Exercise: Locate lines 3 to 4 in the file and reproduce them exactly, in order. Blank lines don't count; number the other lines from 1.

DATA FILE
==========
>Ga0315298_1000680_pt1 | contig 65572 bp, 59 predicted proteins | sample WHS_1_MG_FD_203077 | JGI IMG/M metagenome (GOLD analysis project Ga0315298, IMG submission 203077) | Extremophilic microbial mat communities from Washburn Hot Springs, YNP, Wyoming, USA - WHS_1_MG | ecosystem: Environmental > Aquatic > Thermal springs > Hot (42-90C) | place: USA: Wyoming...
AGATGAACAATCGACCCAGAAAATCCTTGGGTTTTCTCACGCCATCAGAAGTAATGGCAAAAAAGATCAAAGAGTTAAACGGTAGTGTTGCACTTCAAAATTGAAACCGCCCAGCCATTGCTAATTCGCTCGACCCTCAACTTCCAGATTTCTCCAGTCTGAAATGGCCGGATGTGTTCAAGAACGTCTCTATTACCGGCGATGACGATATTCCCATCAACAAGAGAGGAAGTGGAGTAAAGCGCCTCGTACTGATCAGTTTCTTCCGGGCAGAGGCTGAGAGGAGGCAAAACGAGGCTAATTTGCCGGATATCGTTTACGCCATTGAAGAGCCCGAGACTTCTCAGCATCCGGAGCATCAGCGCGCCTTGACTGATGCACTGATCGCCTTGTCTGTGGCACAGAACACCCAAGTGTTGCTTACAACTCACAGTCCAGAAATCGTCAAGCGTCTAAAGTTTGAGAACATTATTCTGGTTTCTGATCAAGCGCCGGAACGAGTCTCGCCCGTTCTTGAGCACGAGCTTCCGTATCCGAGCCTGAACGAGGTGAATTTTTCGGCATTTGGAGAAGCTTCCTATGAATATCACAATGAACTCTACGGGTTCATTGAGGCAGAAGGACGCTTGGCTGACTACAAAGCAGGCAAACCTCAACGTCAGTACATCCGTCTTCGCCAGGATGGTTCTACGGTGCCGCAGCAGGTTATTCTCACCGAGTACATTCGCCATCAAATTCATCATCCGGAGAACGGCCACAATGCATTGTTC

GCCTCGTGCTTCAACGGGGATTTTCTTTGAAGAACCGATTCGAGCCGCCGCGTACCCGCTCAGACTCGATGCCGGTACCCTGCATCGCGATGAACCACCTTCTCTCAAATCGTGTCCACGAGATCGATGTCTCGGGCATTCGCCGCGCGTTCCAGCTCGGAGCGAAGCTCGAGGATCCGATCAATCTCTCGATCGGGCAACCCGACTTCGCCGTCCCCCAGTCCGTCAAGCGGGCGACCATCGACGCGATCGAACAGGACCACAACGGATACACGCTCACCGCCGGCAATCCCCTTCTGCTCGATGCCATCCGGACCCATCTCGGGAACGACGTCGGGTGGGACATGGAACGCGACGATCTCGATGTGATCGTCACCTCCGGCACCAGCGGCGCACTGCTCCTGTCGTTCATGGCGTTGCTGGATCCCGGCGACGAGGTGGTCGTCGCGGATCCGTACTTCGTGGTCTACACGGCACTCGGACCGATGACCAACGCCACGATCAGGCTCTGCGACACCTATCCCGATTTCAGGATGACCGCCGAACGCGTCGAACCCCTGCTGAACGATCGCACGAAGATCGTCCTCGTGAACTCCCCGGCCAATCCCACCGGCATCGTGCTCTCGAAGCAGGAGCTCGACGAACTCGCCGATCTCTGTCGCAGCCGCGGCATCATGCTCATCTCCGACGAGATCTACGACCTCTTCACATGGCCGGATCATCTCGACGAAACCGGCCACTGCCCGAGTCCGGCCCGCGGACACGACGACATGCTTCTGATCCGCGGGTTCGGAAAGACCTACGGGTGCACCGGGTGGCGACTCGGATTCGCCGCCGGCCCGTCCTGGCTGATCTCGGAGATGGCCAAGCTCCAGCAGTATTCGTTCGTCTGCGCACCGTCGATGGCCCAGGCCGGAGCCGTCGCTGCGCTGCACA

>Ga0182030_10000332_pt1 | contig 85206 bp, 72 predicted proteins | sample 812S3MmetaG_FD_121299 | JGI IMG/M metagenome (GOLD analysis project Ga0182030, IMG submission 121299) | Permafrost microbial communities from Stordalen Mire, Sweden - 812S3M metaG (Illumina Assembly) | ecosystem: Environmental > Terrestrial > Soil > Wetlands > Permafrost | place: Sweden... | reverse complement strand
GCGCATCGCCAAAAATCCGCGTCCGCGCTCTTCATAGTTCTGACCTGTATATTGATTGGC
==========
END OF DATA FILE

GCCTCGTGCTTCAACGGGGATTTTCTTTGAAGAACCGATTCGAGCCGCCGCGTACCCGCTCAGACTCGATGCCGGTACCCTGCATCGCGATGAACCACCTTCTCTCAAATCGTGTCCACGAGATCGATGTCTCGGGCATTCGCCGCGCGTTCCAGCTCGGAGCGAAGCTCGAGGATCCGATCAATCTCTCGATCGGGCAACCCGACTTCGCCGTCCCCCAGTCCGTCAAGCGGGCGACCATCGACGCGATCGAACAGGACCACAACGGATACACGCTCACCGCCGGCAATCCCCTTCTGCTCGATGCCATCCGGACCCATCTCGGGAACGACGTCGGGTGGGACATGGAACGCGACGATCTCGATGTGATCGTCACCTCCGGCACCAGCGGCGCACTGCTCCTGTCGTTCATGGCGTTGCTGGATCCCGGCGACGAGGTGGTCGTCGCGGATCCGTACTTCGTGGTCTACACGGCACTCGGACCGATGACCAACGCCACGATCAGGCTCTGCGACACCTATCCCGATTTCAGGATGACCGCCGAACGCGTCGAACCCCTGCTGAACGATCGCACGAAGATCGTCCTCGTGAACTCCCCGGCCAATCCCACCGGCATCGTGCTCTCGAAGCAGGAGCTCGACGAACTCGCCGATCTCTGTCGCAGCCGCGGCATCATGCTCATCTCCGACGAGATCTACGACCTCTTCACATGGCCGGATCATCTCGACGAAACCGGCCACTGCCCGAGTCCGGCCCGCGGACACGACGACATGCTTCTGATCCGCGGGTTCGGAAAGACCTACGGGTGCACCGGGTGGCGACTCGGATTCGCCGCCGGCCCGTCCTGGCTGATCTCGGAGATGGCCAAGCTCCAGCAGTATTCGTTCGTCTGCGCACCGTCGATGGCCCAGGCCGGAGCCGTCGCTGCGCTGCACA

>Ga0182030_10000332_pt1 | contig 85206 bp, 72 predicted proteins | sample 812S3MmetaG_FD_121299 | JGI IMG/M metagenome (GOLD analysis project Ga0182030, IMG submission 121299) | Permafrost microbial communities from Stordalen Mire, Sweden - 812S3M metaG (Illumina Assembly) | ecosystem: Environmental > Terrestrial > Soil > Wetlands > Permafrost | place: Sweden... | reverse complement strand